The 60-40 portfolio is supposed to protect investors from volatility: so why is it having such a bad year?

The first half of 2022 has been a historically bad time for markets, and the carnage hasn’t been limited to equities. While stocks and bonds have sold in tandem, investors who for years have relied on the 60-40 portfolio – named because it involves holding 60% of one’s assets in stocks and the remaining 40% in bonds – struggled to find respite selling.

Virtually all areas of investment (with the exception of real assets like housing and booming commodities like oil CL00,
+0.03%
) underperformed cash and cash equivalents, such as short-term Treasury bonds.

According to analysts at Goldman Sachs, Penn Mutual Asset Management and others, the 60-40 portfolio has performed so poorly for decades.

“It’s been one of the worst starts to a year in a very long time,” said Rishabh Bhandari, senior portfolio manager at Capstone Investment Advisors.

Goldman’s gauge of the performance of the 60-40 model portfolio has fallen about 20% since the start of the year, marking the worst performance since the 1960s, according to a team of analysts led by the chief strategist of the global equities Peter Oppenheimer.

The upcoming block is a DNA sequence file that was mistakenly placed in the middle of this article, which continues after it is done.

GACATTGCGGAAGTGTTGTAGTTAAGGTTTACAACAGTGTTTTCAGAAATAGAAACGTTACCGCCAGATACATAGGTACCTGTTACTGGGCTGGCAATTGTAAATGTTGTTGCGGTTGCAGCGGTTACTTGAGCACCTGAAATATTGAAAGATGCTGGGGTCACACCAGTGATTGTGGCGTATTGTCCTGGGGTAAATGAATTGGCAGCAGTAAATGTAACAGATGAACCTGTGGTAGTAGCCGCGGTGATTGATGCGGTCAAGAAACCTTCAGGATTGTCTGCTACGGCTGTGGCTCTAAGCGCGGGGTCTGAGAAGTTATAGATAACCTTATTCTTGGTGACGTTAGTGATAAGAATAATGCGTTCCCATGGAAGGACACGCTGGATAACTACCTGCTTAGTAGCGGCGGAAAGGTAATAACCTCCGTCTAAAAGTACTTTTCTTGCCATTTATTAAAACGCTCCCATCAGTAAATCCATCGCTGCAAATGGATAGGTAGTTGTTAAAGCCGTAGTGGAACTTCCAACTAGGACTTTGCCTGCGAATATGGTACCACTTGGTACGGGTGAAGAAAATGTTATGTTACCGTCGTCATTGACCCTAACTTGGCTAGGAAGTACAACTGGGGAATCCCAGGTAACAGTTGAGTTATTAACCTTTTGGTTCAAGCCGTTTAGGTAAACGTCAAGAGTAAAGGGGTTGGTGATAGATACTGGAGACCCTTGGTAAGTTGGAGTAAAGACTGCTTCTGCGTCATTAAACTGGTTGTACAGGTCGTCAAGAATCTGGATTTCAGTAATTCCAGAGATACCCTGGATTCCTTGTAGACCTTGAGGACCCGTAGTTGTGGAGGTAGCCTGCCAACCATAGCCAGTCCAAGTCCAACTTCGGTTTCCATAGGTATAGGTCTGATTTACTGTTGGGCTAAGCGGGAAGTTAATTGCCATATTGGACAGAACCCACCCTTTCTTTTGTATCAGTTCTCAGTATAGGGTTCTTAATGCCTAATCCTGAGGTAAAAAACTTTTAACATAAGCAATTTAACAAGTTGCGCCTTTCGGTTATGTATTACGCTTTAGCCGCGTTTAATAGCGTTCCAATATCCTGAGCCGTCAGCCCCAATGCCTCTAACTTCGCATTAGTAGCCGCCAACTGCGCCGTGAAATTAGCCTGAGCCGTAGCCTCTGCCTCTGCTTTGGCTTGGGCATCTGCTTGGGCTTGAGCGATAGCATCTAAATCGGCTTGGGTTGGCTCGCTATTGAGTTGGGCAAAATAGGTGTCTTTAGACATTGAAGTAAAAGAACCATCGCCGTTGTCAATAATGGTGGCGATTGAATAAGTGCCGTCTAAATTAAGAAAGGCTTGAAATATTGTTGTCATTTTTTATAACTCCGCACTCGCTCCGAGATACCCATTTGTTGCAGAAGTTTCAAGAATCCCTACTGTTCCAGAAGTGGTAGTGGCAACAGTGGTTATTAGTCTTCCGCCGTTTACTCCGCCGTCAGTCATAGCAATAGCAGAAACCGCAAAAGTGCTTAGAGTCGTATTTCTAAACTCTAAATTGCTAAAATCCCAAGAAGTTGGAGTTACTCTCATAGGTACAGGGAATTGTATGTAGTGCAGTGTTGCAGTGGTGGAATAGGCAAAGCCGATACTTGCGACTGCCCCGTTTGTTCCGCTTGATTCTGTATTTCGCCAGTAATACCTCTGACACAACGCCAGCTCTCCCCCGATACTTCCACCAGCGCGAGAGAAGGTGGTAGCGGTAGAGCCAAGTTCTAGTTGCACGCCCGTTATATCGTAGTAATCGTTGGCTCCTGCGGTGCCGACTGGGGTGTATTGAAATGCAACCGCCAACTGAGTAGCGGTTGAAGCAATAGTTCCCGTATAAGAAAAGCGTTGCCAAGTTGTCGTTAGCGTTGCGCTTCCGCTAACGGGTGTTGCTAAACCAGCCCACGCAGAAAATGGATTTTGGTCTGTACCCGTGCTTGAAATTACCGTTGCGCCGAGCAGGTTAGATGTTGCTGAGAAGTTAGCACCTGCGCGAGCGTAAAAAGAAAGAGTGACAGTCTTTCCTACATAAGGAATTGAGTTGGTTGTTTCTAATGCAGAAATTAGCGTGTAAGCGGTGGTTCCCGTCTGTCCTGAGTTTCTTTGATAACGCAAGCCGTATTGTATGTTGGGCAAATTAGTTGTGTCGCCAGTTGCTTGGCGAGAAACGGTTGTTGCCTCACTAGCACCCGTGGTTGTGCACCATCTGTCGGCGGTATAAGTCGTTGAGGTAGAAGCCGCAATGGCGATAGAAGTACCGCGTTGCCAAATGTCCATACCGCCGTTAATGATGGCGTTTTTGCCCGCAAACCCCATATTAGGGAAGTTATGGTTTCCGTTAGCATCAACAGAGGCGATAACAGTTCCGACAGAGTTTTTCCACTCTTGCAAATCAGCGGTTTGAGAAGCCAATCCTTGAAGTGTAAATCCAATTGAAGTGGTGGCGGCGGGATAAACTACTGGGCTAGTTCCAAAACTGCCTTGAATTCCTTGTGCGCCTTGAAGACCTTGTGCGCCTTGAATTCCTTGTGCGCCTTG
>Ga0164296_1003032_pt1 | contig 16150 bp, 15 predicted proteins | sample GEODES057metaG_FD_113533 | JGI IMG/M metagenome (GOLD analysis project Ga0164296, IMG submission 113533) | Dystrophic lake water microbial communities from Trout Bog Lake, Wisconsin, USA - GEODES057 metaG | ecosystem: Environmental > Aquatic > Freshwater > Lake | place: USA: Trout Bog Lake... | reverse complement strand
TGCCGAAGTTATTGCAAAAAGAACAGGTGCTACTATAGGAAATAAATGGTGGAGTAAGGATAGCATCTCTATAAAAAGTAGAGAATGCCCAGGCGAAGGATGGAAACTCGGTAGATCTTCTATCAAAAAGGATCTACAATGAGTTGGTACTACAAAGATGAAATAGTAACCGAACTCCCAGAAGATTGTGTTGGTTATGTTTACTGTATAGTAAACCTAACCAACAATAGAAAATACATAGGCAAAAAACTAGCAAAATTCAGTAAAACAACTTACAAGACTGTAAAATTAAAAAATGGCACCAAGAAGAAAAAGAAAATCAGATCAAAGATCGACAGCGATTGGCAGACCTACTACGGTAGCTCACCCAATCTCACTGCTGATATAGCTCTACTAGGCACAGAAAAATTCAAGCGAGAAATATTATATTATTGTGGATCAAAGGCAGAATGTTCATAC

The sell-off in stocks and bonds so far this year has led 60 to 40 portfolios to their worst performance in decades. SOURCE: GOLDMAN SACHS


Government bonds were on track for their worst year since 1865, the year the US Civil War ended, as MarketWatch reported earlier. On the stock side, the S&P 500 ended the first half with the worst performance since the early 1970s. When adjusted for inflation, it was its worst period of real returns since the 1960s, according to the data from Jim Reid of Deutsche Bank.

This is a very unusual situation. Over the past 20 years, the 60-40 portfolio arrangement has worked well for investors, especially in the decade following the financial crisis, when bonds and stocks rallied in tandem. Often when equities go through a rough patch, bonds typically rally, helping to offset losses on the equity side of the portfolio, according to market data provided by FactSet.

Lily (from May): Farewell TINA? Why Stock Investors Can’t Afford to Ignore Rising Real Yields